18.1 THE SECOND BATTLE OF STIKLASTAD  PART TWO

Copyright by Brian Howard Seibert

 

CHAPTER EIGHTEEN POINT ONE

18.1 THE SECOND BATTLE OF STIKLASTAD  PART TWO  (JULY 29, 1030 AD)

 

The Gathering of the Armies for the Second Battle of Stiklastad  (July 29, 1030 AD) by H. Egedius

 

(1030 AD)  As the armies on both sides stood so near that people knew each other, the king said, “Why are you here, Kalf?  For we parted good friends south in More?  It beseems you ill to fight against us, or to throw a spear into our army; for here are four of your brothers.”

Kalf replied, “Many things come to pass differently from what may appear seemly.  You parted from us so that it was necessary to seek peace with those who were left behind in the country.  Now each must remain where he stands, but if I might advise, we should be reconciled.”

Then Fin, his brother, answered, “This is to be observed of Kalf, that when he speaks fairly he has it in his mind to do ill.”

The king answered, “It may be, Kalf, that you are inclined to reconciliation; but, methinks, the bondes do not appear so peaceful.”

Then Thorgeir of Kviststad said, “You shall now have such peace as many formerly have received at your hands, and which you shall now pay for.”

And the king replied, “You have no occasion to hasten so much to meet us; for fate has not decreed to thee today a victory over me, who raised you to power and dignity from a mean station.”

Now came Thorer Hund, forward in front of the banner with his troop, and called out, “Forward, forward, bondesmen!”  Thereupon the bondesmen raised the war-cry, and shot their arrows and spears.  The king’s men also raised a war-shout; and that done, encouraged each other to advance, crying out, “Forward, forward, Christ-men! Cross-men! King’s men!”  When the bondes who stood outermost on the right flank heard it, they repeated the same cry, but when the Norman knights heard them shout it, they thought these were king’s men, and turned their arms against them, and they fought together, and many bondesmen were slain before Harek could call off the knights.  The weather was beautiful, and the sun shone clear, and a warm breeze blew across the wide field of Stikla’s stead, cooling off the men as the shield walls crashed and the fight began in earnest.  King Olaf had drawn up his army upon a rising ground, and it rushed down from there upon the bonde-army with such a fierce assault, that when the shield walls had crashed, the bondes’ array was driven back before it; so that the breast of the king’s array came to stand upon the ground on which the rear of the bondes’ array had stood, and many of the bondes’ army were almost in flight, but the Norman knights forced them to stand their ground and the jarls and lendermen and their house-men stood fast, and the battle became very severe.

Then the bonde-army pushed on from all quarters.  They who stood in front hewed down with their swords; they who stood next thrust with their spears; and they who stood hindmost shot arrows, cast spears, or threw stones, hand-axes, or sharp stakes.  Soon there was a great fall of men in the battle.  Many were down on both sides.  In the first onset fell Arnliot Gelline, Gauka-Thorer, and Afrafaste, with all their men, after each had killed a man or two, and some indeed more.  Now the ranks in front of the king’s banner began to be thinned, and the king ordered Thord to carry the banner forward, and the king himself followed it with his regiment of Varangian Guardsmen he had chosen to stand nearest to him in battle, and these were the best armed men in the field, and the most expert in the use of their weapons.  But the lendermen urged their men on, and the knights forced them to advance.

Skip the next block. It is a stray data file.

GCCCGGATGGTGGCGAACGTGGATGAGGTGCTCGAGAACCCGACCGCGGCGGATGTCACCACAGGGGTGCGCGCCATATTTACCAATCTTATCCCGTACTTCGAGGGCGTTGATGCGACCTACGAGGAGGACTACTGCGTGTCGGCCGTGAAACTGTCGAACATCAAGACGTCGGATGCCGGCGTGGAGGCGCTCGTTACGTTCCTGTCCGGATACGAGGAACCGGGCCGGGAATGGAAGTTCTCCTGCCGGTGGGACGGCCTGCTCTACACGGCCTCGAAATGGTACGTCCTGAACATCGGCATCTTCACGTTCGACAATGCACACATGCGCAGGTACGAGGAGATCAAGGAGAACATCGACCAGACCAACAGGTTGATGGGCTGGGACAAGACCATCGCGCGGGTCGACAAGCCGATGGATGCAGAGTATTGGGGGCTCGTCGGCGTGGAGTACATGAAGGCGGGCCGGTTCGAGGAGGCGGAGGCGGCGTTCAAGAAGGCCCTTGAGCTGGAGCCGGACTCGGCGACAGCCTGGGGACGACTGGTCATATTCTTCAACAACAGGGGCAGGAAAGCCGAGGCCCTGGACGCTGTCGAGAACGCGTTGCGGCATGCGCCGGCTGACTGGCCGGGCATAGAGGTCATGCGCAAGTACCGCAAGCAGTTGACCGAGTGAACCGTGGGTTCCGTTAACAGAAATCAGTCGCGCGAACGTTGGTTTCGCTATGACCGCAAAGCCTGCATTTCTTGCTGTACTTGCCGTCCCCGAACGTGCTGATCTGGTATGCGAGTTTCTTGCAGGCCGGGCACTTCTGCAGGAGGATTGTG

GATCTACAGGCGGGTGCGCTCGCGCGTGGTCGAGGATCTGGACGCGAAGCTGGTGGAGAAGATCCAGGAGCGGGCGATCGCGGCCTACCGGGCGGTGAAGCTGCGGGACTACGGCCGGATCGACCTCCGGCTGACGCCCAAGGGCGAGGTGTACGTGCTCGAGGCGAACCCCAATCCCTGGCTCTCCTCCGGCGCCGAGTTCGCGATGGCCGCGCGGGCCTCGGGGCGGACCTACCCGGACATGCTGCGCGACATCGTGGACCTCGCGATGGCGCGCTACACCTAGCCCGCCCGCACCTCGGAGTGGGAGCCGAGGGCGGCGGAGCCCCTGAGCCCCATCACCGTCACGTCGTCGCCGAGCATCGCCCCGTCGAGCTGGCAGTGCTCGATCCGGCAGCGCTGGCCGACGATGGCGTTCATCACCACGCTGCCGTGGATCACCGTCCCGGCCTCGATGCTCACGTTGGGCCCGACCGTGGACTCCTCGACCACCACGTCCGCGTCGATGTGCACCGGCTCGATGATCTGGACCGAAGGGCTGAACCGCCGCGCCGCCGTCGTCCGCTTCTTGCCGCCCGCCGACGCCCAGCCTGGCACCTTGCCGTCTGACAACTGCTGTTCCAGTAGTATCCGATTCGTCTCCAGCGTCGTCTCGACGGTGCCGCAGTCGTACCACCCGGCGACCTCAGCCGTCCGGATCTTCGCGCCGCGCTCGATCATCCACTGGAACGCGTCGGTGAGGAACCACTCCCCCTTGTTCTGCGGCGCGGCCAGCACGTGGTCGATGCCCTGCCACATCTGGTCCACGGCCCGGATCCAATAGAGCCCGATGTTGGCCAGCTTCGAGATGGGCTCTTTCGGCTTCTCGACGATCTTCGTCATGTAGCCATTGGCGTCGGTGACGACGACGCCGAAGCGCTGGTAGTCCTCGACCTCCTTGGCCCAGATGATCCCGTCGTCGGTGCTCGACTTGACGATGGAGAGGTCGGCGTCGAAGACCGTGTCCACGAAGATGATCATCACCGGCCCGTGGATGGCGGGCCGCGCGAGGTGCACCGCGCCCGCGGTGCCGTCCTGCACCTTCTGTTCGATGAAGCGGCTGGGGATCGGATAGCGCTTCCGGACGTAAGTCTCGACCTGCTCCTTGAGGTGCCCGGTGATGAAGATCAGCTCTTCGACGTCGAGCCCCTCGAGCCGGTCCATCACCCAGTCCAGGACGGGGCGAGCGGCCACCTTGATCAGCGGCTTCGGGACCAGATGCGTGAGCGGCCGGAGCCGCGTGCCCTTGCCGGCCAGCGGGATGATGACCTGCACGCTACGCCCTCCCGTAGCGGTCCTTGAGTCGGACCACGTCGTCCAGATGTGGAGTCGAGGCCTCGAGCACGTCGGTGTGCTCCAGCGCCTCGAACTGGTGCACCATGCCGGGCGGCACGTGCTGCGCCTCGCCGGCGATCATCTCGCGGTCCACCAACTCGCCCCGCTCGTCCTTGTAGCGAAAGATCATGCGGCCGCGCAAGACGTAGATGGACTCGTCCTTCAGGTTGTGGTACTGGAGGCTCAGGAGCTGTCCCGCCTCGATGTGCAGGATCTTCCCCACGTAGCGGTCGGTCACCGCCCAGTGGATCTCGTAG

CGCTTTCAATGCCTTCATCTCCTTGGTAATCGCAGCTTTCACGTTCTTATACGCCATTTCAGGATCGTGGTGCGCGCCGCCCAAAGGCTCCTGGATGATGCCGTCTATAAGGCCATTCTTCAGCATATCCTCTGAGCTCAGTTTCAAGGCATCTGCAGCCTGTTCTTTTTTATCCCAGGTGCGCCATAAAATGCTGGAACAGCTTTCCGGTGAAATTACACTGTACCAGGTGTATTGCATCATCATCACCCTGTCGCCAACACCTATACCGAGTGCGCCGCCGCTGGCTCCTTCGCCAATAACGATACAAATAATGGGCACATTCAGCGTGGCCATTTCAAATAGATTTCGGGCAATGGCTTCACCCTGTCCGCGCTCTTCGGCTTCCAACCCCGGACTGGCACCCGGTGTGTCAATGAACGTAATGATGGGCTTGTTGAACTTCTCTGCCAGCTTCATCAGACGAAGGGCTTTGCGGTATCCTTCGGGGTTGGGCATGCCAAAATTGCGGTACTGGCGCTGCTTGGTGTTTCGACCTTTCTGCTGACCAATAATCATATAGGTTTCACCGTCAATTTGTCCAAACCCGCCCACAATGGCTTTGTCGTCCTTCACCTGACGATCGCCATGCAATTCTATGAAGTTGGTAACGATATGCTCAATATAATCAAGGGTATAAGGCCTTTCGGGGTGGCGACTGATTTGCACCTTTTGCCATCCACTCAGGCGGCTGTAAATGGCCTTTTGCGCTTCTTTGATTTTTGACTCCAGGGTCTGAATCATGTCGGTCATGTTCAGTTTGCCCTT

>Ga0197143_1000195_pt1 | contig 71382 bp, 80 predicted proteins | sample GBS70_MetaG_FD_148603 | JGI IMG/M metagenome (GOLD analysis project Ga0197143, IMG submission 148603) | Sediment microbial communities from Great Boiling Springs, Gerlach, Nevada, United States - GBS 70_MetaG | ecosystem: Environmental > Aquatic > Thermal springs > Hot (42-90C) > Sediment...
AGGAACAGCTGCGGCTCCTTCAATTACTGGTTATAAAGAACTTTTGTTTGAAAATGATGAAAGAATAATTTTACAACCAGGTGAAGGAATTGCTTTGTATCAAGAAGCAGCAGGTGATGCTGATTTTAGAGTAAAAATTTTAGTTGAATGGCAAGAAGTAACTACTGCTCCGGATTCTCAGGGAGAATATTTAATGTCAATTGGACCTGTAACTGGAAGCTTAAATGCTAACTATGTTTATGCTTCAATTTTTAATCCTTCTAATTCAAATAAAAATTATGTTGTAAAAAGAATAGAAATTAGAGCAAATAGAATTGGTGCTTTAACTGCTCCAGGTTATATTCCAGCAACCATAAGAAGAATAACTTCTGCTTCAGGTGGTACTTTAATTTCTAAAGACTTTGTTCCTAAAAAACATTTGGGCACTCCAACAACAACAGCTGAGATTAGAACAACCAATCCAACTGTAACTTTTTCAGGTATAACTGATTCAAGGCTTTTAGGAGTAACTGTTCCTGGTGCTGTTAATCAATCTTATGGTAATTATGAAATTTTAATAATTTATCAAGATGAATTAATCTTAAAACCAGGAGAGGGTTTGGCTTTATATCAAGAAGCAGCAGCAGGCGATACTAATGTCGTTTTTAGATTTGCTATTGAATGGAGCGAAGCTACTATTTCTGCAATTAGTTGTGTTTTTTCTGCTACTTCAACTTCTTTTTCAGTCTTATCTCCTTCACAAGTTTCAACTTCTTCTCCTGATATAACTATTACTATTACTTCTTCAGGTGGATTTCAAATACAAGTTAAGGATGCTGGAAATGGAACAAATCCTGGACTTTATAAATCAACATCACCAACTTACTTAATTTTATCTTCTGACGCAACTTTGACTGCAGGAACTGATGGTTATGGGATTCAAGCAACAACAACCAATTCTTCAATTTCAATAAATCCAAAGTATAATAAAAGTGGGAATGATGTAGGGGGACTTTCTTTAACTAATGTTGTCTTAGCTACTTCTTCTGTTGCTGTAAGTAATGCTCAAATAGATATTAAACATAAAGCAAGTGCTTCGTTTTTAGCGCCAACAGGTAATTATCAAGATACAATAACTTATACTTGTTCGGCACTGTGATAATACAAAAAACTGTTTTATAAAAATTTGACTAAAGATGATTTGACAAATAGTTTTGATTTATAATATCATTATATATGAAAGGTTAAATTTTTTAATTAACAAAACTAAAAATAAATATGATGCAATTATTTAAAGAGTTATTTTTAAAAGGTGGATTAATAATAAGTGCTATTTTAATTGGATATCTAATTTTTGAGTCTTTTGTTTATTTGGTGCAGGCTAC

Olaf came forth from behind the shield-bulwark, and put himself at the head of the army, and when the bondes looked him in the face they were frightened, and let their hands drop.  The combat became fierce, and the king went forward in the fray.  The skalds stayed back just to say:

     “Thundered the ground beneath their tread,

     As, iron-clad, thick-tramping, sped

     The men-at-arms, in row and rank,

     Past Stiklestad’s sweet grassy bank.

     The clank of steel, the bowstrings’ twang,

     The sounds of battle, loudly rang;

     And bowman hurried on advancing,

     Their bright helms in the sunshine glancing.”

     “Midst in their line their banner flies,

     Thither the stoutest bonde hies:

     But many a bonde thinks of home,

     And many wish they ne’er had come.”

     “Loud was the battle-storm there,

     Where the king’s banner flamed in air.

     The king beneath his banner stands,

     And there the battle he commands.”

     “I think I saw them shrink with fear

     Who would not shrink from foeman’s spear,

     When Olaf’s lion-eye was cast

     On them, and called up all the past.

     Clear as the serpent’s eye—his look

     No Trondheim man could stand, but shook

     Beneath its glance, and skulked away,

     Knowing his king, and cursed the day.”

     “When on they came in fierce array,

     And round the king arose the fray,

     With shield on arm brave Olaf stood,

     Dyeing his sword in their best blood.

     For vengeance on his Trondheim foes,

     On their best men he dealt his blows;

     He who knew well death’s iron play,

     To his deep vengeance gave full sway.”

King Olaf fought most desperately.  He struck the lenderman, Thorgeir of Kviststad across the face, cut off the nose-piece of his helmet, and clove his head down below the eyes so that they almost fell out.  When he fell the king said, “Was it not true, Thorgeir, what I told you, that you would not be victor in our meeting?”  At the same instant Thord stuck the banner-pole so fast in the earth that it remained standing.  Thord had got his death-wound, and fell beneath the banner.  There also fell Thorfin Mun, and also Gissur Gullbrarskald, who was attacked by two men, of whom he killed one, but only wounded the other before he fell.  So shouted Hofgardaref-skald, from behind the Varangian shield wall:

     “Bold in the Iron-storm was he,

     Firm and stout as forest tree,

     The hero who, ‘gainst two at once,

     Made Odin’s fire from sword-edge glance;

     Dealing a death-blow to the one,

     Known as a brave and generous man,